Understanding How The SECURE Act Is Impacting Retirement

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Understanding How The SECURE Act Is Impacting Retirement

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It’s official. Retirement reform has made its way through Capitol Hill. The Setting Every Community Up for Retirement Enhancement Act (SECURE Act) is now law, signed by President Trump in mid-December. The SECURE Act will likely have an impact on every retiree – whether small or large.

The impetus behind the Act was to broaden opportunities for folks to increase their retirement savings. But it’s not entirely altruistic. Let’s walk through the good, the “eh” and the not-so-good.

We’ll start with the good. With SECURE, employees aren’t restricted from making contributions to their IRAs once they hit age 70½. Instead, you’re now allowed to contribute as long as you work. So, the timeframe that you can grow your IRAs has increased from the age-cap to indefinitely!

Another good piece of this legislation is the creation of multi-employer 401(k) plans. Beginning in 2021, businesses from different industries can pool the costs of creating retirement plans.

This provision allows small companies to create 401(k)s for their employees under one shared plan provider. By banding together, these businesses can compete for better plans that were previously only available to large employers. Before SECURE, only companies with “similar characteristics” could establish multi-employer plans.

Now for an “eh.” The Act raises the age for taking required minimum distributions (RMDs) from 70½ to 72. Remember that RMDs apply to employer-sponsored plans and traditional IRAs. This one isn’t a huge deal, but it could prove to be positive for many retirees.

These RMDs are a thorn in the side of many retirees. No one likes being forced to pull money out of their retirement accounts and have to pay taxes on the withdrawals, especially when you don’t need the money!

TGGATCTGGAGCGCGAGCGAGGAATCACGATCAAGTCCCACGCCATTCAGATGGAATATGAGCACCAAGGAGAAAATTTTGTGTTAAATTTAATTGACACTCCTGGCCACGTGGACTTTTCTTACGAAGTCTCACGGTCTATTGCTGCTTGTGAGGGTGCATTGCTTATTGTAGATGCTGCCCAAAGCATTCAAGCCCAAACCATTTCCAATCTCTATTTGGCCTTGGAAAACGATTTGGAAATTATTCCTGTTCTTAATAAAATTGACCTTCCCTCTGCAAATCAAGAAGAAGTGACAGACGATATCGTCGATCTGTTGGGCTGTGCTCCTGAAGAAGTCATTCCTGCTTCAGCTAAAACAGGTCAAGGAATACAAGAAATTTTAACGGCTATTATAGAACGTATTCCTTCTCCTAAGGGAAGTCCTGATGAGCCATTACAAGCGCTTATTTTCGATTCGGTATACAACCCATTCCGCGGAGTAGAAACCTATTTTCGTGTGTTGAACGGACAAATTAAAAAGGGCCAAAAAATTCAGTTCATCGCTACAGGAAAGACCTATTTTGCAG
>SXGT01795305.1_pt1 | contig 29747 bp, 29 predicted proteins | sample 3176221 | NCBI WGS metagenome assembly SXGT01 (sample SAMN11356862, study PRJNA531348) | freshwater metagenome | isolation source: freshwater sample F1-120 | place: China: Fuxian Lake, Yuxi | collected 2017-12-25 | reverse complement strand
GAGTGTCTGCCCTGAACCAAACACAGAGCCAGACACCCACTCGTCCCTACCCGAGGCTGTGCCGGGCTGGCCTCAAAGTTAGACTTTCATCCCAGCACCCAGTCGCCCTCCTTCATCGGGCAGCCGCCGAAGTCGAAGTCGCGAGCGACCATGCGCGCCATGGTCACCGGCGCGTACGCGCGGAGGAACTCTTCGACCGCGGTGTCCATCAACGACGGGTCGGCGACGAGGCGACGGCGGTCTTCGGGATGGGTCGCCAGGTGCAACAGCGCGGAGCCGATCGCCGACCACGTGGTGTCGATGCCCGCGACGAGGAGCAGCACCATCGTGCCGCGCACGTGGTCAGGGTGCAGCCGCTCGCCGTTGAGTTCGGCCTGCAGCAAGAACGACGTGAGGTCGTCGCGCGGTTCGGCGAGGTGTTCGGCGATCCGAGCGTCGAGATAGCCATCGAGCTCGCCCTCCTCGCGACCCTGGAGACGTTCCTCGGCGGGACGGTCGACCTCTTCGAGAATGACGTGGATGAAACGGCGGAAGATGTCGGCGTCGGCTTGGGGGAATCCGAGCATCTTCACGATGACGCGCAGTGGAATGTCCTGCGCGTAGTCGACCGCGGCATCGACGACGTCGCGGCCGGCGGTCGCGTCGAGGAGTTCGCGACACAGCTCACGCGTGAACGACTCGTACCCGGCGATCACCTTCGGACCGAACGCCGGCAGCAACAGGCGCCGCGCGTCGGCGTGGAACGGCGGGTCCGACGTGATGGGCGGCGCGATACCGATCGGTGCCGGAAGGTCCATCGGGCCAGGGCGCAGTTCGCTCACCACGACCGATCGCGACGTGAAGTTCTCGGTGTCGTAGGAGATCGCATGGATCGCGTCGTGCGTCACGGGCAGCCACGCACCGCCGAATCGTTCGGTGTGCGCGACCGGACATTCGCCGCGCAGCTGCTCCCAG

The caveat is that if you’re already taking RMDs, you have to continue doing so. The new rule didn’t take effect until January 1, 2020, and for those taking RMDs, you’re grandfathered in under the old rule. But, for those that turn 70½ after December 31, 2019, the new law comes into play, and you get that extra year-and-a-half to delay your RMDs.

Now for the not-so-good. The SECURE Act has done away with stretch IRAs, creating an enormous change in estate planning for inherited IRAs and how they are treated.

Under the old law, a beneficiary of an IRA account could stretch the distributions over their lifetime. The stretch aspect of these inherited plans also meant that the beneficiary wouldn’t have to face down a huge tax bill, as they were allowed to draw down from the account slowly.

Now, SECURE has created a 10-year limit on taking distributions. Let’s use an illustration for how the law is a game-changer for inherited IRAs:

Say you were age 45 and you inherited an IRA from a parent. Under the stretch IRA provisions, you were allowed to spread out how quickly you were forced to take money out – call it over 40 or 50 years. The measuring life was your lifetime.

Now, you have to take all of the money out within 10 years. While there’s no annual limit, you must take all of the money by the end of year 10, whether or not you need it, and no matter if it creates a massive tax bill!

But spouses can still inherit an IRA and take it as their own (using their life expectancy for RMDs), so this rule change will have the most significant impact on families and individuals who are leaving IRAs to anyone other than a spouse.

There are some exceptions to the 10-year rule. We’ve talked about one – surviving spouses. Others include heirs of IRAs whose original owners died before 2020, minor children up to the age of majority, or age 26 if the child is still in school (at that point, the 10-year payout begins), chronically ill or disabled heirs, and heirs within 10 years of age of the original owner.

So, there you have it. Retirement reform has swept through Congress and provided a new framework for the years to come. Overall, I think SECURE will work to help people save for retirement and come out as a net positive. It’s just when it comes to estate planning that it turns sour. But, in this case, I believe we’ve gotten a net positive out of Washington.


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Disclosure: This information is provided to you as a resource for informational purposes only. It is being presented without consideration of the investment objectives, risk tolerance or financial circumstances of any specific investor and might not be suitable for all investors. Past performance is not indicative of future results. Investing involves risk including the possible loss of principal. This information is not intended to, and should not, form a primary basis for any investment decision that you may make. The information contained in this piece is not considered investment advice or recommendation or an endorsement of any particular security. Further, the mention of any specific security is solely provided as an example for informational purposes only and should not be construed as a recommendation to buy or sell. Always consult your own legal, tax or investment advisor before making any investment/tax/estate/financial planning considerations or decisions.

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